Pandan leaves is widely used in the Philippines as a food flavoring especially with rice cakes. I would consider it as a tropical herb just like lemongrass. The plant has long, green bladelike leaves just like the amaryllis, hence the botanical name pandanus amaryllifolius, with aerial roots and grows up to at least 3 ft. high. It is different from the other pandanus plant which is used in making mats and hats in the Philippines. They grow tall like palm trees with spinelike in the leaves and we call it “buri”.
In my garden it thrives in a little bit of shade and lots of moisture. It is easy to grow from cuttings.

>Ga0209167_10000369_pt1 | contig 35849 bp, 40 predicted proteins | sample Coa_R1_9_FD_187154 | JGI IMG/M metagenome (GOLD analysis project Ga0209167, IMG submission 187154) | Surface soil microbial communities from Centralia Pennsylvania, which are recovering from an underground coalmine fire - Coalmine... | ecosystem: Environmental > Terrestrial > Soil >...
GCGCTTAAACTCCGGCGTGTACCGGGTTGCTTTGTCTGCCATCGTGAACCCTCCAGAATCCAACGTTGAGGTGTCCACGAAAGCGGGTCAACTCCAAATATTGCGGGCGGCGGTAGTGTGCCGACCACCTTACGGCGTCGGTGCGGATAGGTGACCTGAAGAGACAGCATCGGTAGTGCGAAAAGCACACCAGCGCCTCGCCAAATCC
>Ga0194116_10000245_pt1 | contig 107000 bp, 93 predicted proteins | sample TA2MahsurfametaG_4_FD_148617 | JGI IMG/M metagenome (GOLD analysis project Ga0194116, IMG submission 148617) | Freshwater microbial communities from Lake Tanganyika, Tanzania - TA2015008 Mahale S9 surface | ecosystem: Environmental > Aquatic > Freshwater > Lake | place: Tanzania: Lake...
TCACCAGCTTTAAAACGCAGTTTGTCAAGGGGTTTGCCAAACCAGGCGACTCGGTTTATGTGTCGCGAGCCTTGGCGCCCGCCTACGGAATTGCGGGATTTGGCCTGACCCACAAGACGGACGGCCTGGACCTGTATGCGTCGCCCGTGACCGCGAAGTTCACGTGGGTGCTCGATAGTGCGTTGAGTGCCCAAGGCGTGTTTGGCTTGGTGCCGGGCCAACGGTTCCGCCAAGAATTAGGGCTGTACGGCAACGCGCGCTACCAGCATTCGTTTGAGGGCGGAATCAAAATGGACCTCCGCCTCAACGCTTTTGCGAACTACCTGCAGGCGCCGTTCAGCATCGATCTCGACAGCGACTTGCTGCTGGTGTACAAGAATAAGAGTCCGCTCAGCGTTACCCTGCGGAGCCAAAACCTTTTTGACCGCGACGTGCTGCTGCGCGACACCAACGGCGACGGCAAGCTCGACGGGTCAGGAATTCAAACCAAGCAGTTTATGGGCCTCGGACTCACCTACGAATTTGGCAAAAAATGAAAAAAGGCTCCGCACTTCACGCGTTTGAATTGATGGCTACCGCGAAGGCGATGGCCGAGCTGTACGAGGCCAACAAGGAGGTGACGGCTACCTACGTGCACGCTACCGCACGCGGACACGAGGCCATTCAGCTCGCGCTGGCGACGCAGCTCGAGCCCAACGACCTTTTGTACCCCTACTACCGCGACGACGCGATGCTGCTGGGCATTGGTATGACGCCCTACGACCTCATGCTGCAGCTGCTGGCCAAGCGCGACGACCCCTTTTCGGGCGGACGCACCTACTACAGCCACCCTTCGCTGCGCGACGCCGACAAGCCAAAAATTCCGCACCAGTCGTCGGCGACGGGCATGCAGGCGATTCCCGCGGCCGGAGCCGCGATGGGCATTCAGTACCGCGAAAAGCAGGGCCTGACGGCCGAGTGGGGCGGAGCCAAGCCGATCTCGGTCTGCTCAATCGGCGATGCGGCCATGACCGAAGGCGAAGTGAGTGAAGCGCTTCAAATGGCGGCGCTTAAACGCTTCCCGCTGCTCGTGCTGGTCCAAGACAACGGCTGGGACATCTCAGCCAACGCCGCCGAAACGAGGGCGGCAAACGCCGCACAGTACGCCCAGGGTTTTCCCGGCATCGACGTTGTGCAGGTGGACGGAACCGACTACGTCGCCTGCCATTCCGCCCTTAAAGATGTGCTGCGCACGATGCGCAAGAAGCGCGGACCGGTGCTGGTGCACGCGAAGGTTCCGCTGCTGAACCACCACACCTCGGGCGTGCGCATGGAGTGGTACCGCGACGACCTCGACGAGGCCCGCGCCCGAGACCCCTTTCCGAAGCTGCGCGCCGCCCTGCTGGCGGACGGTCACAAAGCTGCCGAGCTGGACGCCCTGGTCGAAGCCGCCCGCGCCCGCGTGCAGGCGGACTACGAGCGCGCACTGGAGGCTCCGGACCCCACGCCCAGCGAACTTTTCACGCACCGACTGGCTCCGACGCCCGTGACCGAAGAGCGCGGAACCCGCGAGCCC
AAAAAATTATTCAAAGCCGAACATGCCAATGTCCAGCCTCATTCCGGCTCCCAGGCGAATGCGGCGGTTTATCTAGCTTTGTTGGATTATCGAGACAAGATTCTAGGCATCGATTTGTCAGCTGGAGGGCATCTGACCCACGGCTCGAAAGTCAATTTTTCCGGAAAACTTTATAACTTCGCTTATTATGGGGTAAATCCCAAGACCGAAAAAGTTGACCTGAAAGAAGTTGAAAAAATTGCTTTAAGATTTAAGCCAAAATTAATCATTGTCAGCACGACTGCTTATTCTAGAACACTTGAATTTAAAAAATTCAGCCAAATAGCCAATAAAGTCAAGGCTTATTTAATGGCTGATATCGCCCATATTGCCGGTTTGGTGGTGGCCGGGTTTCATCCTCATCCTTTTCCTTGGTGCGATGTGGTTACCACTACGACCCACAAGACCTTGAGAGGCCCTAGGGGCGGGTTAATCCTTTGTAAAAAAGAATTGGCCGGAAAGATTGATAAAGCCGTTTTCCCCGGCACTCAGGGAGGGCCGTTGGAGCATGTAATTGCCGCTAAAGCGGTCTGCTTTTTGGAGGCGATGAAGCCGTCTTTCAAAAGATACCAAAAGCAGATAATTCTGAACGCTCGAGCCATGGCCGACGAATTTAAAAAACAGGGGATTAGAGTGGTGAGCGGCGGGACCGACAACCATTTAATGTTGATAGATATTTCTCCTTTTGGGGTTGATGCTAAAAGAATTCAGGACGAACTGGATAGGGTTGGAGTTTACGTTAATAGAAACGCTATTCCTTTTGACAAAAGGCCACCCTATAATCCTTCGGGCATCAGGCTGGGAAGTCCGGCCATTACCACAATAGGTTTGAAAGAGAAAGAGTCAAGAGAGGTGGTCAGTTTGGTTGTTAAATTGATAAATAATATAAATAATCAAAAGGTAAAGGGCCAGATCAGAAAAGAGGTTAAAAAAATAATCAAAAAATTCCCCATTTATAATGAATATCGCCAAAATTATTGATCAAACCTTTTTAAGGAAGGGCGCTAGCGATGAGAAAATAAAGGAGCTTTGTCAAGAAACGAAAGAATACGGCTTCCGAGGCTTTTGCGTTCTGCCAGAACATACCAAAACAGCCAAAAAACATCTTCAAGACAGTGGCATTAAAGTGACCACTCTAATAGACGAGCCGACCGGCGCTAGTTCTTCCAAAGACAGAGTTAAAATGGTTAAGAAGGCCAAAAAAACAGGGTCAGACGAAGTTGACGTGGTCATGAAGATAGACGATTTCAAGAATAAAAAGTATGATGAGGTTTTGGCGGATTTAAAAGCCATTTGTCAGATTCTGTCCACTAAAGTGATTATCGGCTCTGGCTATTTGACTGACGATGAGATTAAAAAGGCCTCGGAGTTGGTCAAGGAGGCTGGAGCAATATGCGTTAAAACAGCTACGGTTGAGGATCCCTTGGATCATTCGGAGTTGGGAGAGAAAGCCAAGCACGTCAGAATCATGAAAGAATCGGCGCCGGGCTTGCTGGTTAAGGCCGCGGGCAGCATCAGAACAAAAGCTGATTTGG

The aroma of the pandan leaves makes it useful in Southeast Asian cuisine. The Filipinos used it to flavor rice, and to flavor gelatine or agar-agar used in “buko pandan” salad. I use it in making rice cakes we call “bibingka” and topped with coconut-caramel sauce. I also use the leaves to flavor a dessert we call “guinatan”. It is a mixture of tropical fruits like jackfruit and cooking banana or plantain we call”saba”. We also use sweet potatoes and/or taro root and also mochi rice or glutinous rice flour shaped into balls we call “bilo-bilo”. I gather the leaves when they get wild and freeze them for future use. I remember seeing them in the frozen food section of the Filipino Food stores in California, that’s where I got the idea of freezing them. The remaining part with the roots, I put it back in the soil and pretty soon it will become a full plant ready for harvesting again. I never see it flower but it produces small plants on the side so I can say that it is a perennial plant. You’ll never run out of pandan leaves for various uses ever. The plant doesn’t have problems with insects but slugs will sometimes bite on their aromatic leaves.